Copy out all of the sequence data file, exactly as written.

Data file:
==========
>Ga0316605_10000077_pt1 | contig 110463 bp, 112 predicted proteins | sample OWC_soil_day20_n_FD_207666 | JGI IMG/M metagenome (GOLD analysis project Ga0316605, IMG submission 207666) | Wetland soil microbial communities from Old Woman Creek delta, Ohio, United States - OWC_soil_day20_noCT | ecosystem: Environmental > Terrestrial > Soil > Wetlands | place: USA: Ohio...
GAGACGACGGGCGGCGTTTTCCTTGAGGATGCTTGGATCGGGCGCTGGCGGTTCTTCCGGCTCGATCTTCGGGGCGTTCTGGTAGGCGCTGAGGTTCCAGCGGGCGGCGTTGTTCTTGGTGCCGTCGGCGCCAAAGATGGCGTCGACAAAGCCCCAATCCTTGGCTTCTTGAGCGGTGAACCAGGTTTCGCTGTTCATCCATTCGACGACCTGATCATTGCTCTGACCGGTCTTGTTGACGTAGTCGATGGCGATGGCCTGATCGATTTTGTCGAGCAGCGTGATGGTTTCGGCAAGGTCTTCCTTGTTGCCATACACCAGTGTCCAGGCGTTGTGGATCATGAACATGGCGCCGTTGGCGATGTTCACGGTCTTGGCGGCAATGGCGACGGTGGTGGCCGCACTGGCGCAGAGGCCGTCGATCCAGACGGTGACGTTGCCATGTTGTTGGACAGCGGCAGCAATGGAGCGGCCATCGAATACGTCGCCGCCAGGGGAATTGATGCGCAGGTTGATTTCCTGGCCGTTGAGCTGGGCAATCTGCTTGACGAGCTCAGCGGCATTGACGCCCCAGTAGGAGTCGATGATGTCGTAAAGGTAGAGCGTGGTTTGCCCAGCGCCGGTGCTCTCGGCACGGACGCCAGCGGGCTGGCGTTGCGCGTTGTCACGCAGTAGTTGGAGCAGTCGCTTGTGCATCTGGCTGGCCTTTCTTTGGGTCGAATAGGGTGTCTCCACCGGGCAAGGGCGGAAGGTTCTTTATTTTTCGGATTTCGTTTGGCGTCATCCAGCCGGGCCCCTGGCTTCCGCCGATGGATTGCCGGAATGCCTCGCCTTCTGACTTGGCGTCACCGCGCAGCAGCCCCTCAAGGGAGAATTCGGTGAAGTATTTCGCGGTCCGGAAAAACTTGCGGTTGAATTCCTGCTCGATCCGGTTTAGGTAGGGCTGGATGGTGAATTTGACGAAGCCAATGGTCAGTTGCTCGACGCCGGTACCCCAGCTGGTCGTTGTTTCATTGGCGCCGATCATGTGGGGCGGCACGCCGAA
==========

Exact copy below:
>Ga0316605_10000077_pt1 | contig 110463 bp, 112 predicted proteins | sample OWC_soil_day20_n_FD_207666 | JGI IMG/M metagenome (GOLD analysis project Ga0316605, IMG submission 207666) | Wetland soil microbial communities from Old Woman Creek delta, Ohio, United States - OWC_soil_day20_noCT | ecosystem: Environmental > Terrestrial > Soil > Wetlands | place: USA: Ohio...
GAGACGACGGGCGGCGTTTTCCTTGAGGATGCTTGGATCGGGCGCTGGCGGTTCTTCCGGCTCGATCTTCGGGGCGTTCTGGTAGGCGCTGAGGTTCCAGCGGGCGGCGTTGTTCTTGGTGCCGTCGGCGCCAAAGATGGCGTCGACAAAGCCCCAATCCTTGGCTTCTTGAGCGGTGAACCAGGTTTCGCTGTTCATCCATTCGACGACCTGATCATTGCTCTGACCGGTCTTGTTGACGTAGTCGATGGCGATGGCCTGATCGATTTTGTCGAGCAGCGTGATGGTTTCGGCAAGGTCTTCCTTGTTGCCATACACCAGTGTCCAGGCGTTGTGGATCATGAACATGGCGCCGTTGGCGATGTTCACGGTCTTGGCGGCAATGGCGACGGTGGTGGCCGCACTGGCGCAGAGGCCGTCGATCCAGACGGTGACGTTGCCATGTTGTTGGACAGCGGCAGCAATGGAGCGGCCATCGAATACGTCGCCGCCAGGGGAATTGATGCGCAGGTTGATTTCCTGGCCGTTGAGCTGGGCAATCTGCTTGACGAGCTCAGCGGCATTGACGCCCCAGTAGGAGTCGATGATGTCGTAAAGGTAGAGCGTGGTTTGCCCAGCGCCGGTGCTCTCGGCACGGACGCCAGCGGGCTGGCGTTGCGCGTTGTCACGCAGTAGTTGGAGCAGTCGCTTGTGCATCTGGCTGGCCTTTCTTTGGGTCGAATAGGGTGTCTCCACCGGGCAAGGGCGGAAGGTTCTTTATTTTTCGGATTTCGTTTGGCGTCATCCAGCCGGGCCCCTGGCTTCCGCCGATGGATTGCCGGAATGCCTCGCCTTCTGACTTGGCGTCACCGCGCAGCAGCCCCTCAAGGGAGAATTCGGTGAAGTATTTCGCGGTCCGGAAAAACTTGCGGTTGAATTCCTGCTCGATCCGGTTTAGGTAGGGCTGGATGGTGAATTTGACGAAGCCAATGGTCAGTTGCTCGACGCCGGTACCCCAGCTGGTCGTTGTTTCATTGGCGCCGATCATGTGGGGCGGCACGCCGAA